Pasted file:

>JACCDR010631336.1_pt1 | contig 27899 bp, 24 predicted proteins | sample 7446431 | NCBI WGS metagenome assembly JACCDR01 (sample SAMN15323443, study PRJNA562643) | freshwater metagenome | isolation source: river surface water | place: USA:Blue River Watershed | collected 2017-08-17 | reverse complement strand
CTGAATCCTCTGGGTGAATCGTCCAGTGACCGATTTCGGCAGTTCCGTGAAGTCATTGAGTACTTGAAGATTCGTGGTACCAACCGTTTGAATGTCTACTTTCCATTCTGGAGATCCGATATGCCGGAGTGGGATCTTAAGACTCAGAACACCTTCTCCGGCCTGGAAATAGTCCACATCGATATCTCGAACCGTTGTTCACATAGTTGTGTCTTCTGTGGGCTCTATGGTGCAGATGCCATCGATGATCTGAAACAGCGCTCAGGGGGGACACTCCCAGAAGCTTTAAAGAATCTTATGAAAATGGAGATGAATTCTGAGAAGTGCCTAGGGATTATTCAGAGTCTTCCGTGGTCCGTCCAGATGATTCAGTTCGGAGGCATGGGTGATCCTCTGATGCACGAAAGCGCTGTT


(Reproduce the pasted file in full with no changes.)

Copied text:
>JACCDR010631336.1_pt1 | contig 27899 bp, 24 predicted proteins | sample 7446431 | NCBI WGS metagenome assembly JACCDR01 (sample SAMN15323443, study PRJNA562643) | freshwater metagenome | isolation source: river surface water | place: USA:Blue River Watershed | collected 2017-08-17 | reverse complement strand
CTGAATCCTCTGGGTGAATCGTCCAGTGACCGATTTCGGCAGTTCCGTGAAGTCATTGAGTACTTGAAGATTCGTGGTACCAACCGTTTGAATGTCTACTTTCCATTCTGGAGATCCGATATGCCGGAGTGGGATCTTAAGACTCAGAACACCTTCTCCGGCCTGGAAATAGTCCACATCGATATCTCGAACCGTTGTTCACATAGTTGTGTCTTCTGTGGGCTCTATGGTGCAGATGCCATCGATGATCTGAAACAGCGCTCAGGGGGGACACTCCCAGAAGCTTTAAAGAATCTTATGAAAATGGAGATGAATTCTGAGAAGTGCCTAGGGATTATTCAGAGTCTTCCGTGGTCCGTCCAGATGATTCAGTTCGGAGGCATGGGTGATCCTCTGATGCACGAAAGCGCTGTT